Those who thought England’s Lions-depleted squad to tour Argentina would be a largely predictable list do not know Eddie Jones very well. Fifteen uncapped players will be heading to South America for two Tests in June, with Sale’s cross-code wing Denny Solomona and Auckland’s Piers Francis among some eye-catching inclusions in a 31-man party.
Several of Jones’s picks are still in their teens. Sale’s 18-year-old twins Ben and Tom Curry are joined by two 19-year-olds in the Saracens lock Nick Isiekwe and the London Irish wing Joe Cokanasiga. Among other up-and-coming talents named are the 20-year-old Exeter scrum-half Jack Maunder, the athletic Saracens winger Nathan Earle and the Northampton back Harry Mallinder.
Of the 14 backs named, nine are uncapped at senior level, with the former Castleford wing Solomona, the Northampton-bound fly-half/centre Francis and Maunder, who made his Premiership debut only in the autumn, all in line to feature in the match-day 23 under Dylan Hartley’s captaincy. For those omitted from this England squad and the Lions equation, however, a period of introspection looms.
This, clearly, is all part of Jones’s strategy: he remains determined to re-energise all connected with English rugby with a view to unearthing “three or four” surprise contenders for his 2019 Rugby World Cup squad. “We have focused particularly on youth because we want to find players who are going to be better than the 16 players going on the Lions tour,” Jones said. “To win the World Cup we need to have the best talent; that is our ultimate destiny.”
That will be scant consolation for, among others, Christian Wade, Tommy Taylor, Dan Robson, Mike Haley, Josh Beaumont, Don Armand, Marland Yarde, Semesa Rokoduguni, Teimana Harrison, Danny Cipriani and Mike Williams, all of whom would have regarded the Tests in San Juan (10 June) and Santa Fe (17 June) and as a perfect opportunity to push their international credentials. Jones, though, is adamant no one should assume anything, his senior players included. “If they’re not keen to tour they won’t play for England again, it’s as simple as that,” he said.
“There is no reason why other players can’t come back into it but they’ve got to be desperate to improve. I always saw 2017 as an opportunity to build the depth of our squad. This is the ideal opportunity to bring young guys through. The talent there is just so exciting – good young athletes, desperate to play for England, willing to die for their club, obsessed by being great. If players aren’t like that they won’t play for England.”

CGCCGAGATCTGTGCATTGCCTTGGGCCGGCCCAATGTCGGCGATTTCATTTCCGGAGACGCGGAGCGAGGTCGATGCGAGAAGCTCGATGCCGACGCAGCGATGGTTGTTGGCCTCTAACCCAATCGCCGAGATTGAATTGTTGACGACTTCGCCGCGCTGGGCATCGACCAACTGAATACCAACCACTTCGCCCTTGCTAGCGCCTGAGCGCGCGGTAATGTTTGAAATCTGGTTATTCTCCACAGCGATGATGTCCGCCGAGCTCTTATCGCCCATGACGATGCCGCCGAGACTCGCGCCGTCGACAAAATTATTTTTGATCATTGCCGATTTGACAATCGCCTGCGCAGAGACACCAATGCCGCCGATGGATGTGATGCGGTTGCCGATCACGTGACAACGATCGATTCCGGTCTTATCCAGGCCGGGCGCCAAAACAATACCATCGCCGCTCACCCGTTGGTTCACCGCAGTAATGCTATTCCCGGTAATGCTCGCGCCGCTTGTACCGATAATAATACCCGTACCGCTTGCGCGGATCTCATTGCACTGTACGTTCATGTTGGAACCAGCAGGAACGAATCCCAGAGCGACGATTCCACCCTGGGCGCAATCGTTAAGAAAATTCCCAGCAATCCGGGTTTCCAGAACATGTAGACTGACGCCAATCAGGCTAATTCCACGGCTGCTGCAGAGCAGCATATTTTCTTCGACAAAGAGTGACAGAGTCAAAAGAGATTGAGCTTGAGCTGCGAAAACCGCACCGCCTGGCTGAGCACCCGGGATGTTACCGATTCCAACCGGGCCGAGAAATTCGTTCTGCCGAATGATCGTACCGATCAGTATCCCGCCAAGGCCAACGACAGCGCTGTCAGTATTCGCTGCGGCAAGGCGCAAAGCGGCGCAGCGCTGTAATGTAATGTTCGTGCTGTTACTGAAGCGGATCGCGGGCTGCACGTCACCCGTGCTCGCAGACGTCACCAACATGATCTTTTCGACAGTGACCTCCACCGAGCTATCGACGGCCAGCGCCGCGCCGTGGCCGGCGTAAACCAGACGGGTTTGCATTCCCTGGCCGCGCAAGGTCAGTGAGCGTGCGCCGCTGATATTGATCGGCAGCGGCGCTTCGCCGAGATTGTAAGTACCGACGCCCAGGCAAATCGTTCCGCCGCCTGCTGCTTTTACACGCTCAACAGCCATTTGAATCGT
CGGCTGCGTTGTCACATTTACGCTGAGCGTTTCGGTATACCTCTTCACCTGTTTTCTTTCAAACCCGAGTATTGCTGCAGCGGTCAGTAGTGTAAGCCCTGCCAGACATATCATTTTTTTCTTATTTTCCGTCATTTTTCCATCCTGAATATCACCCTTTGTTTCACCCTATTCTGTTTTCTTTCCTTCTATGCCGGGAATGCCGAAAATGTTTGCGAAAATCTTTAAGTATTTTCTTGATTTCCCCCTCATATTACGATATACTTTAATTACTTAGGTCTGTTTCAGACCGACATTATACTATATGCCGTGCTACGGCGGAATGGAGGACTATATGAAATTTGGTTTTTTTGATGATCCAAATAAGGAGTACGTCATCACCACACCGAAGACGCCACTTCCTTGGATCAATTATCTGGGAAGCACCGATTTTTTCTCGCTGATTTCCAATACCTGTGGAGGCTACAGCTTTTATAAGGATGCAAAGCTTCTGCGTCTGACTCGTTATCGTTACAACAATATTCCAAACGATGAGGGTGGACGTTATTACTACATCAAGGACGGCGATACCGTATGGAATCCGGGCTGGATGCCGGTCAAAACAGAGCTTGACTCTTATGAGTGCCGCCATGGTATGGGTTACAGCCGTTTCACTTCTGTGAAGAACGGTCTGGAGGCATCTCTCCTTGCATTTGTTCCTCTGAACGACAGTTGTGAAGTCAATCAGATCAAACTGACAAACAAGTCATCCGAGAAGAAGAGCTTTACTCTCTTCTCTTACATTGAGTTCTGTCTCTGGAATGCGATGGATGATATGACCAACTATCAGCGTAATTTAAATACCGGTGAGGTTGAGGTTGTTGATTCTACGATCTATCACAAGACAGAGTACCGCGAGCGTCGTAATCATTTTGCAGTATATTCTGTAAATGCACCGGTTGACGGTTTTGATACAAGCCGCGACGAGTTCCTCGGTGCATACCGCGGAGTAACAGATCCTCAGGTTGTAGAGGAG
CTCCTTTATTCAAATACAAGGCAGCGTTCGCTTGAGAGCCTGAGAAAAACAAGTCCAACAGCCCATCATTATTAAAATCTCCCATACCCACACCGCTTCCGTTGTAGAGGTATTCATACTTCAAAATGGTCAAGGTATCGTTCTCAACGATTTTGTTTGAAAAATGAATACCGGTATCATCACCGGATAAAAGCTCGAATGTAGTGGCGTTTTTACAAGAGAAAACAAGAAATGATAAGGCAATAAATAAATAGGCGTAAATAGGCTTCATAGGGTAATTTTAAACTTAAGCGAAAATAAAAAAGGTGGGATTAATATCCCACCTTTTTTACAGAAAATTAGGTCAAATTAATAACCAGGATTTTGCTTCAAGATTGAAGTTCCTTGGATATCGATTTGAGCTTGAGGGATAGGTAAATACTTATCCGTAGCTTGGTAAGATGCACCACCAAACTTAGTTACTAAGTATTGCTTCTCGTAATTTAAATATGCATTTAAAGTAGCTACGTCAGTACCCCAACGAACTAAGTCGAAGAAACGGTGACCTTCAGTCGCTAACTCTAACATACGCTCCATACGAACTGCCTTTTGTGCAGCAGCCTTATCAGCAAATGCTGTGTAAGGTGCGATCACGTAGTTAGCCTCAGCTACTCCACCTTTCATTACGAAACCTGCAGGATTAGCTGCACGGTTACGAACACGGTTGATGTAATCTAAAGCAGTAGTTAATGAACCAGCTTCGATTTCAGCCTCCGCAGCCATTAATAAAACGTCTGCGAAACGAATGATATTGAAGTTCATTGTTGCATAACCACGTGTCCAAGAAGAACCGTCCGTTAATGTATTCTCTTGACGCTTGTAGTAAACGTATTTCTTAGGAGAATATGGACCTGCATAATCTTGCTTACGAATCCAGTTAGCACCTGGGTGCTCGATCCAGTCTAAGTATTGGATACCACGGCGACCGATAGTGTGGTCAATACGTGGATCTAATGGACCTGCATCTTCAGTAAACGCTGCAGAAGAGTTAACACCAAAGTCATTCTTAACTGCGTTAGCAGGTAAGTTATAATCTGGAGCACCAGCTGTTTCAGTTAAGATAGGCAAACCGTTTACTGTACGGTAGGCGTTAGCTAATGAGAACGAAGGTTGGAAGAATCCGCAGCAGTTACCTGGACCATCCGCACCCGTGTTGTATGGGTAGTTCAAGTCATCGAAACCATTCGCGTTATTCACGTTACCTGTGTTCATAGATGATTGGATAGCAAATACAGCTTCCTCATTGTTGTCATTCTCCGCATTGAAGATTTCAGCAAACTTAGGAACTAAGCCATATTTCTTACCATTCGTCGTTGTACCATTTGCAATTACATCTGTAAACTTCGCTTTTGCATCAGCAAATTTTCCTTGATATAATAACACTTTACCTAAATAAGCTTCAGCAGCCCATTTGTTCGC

Among the first tasks for Jones and Hartley, as they try to put names to all the fresh young faces, will be to try to tell the identical Curry twins apart. The Sale back-row forwards have been marked out as rising talents for a while and, along with the highly rated Sam Underhill, will be encouraged to give James Haskell and Chris Robshaw a hurry-up. “What I want these young guys to do is not wait for the senior players to ask them to do things,” Jones said. “I want them to be the new energy in the team. The only thing the senior players should ask of them is to tone it down and find them a steak restaurant at night.”
Good judges have also been excited about Isiekwe’s ability for some time, with Jones happy to mention him in the same breath as a young Maro Itoje. The Sale centre Sam James, the Harlequins prop Will Collier and the Exeter tighthead Harry Williams are included on the basis of their Premiership form, although the latter “needs a haircut” before Jones is totally won over. Maunder has similarly been picked on instinct: “He’s a cheeky little bugger, that’s what I like about him. He’s got something about him. His pass is OK but he looks for opportunities, generally makes good decisions and he’s a good size of a lad. We’re excited by him.”
Mallinder, Alex Lozowski, Joe Marchant, Earle, Cokanasiga: an exciting new generation of English backs is suddenly knocking at the door. For someone such as Wade, a brilliant try-scorer at club level, an international comeback is looking increasingly remote unless he can win the Premiership single-handed for Wasps next month and grow several inches over the summer. “He’s a brilliant player but he just doesn’t fit our needs at the moment,” said Jones, who has once again recruited his fellow Australian Glen Ella to assist with the backs coaching on tour.
Taylor, the 24th man for England’s final Six Nations game in Dublin, will also be disappointed at being leapfrogged by Luke Cowan-Dickie, with only Jack Clifford and Sam Jones unavailable through injury. Eddie Jones, as ever, is more interested in the future than looking back to the Six Nations. “It’s a new squad, half of them don’t even know where Dublin is,” he said. “It’s like starting from day one.”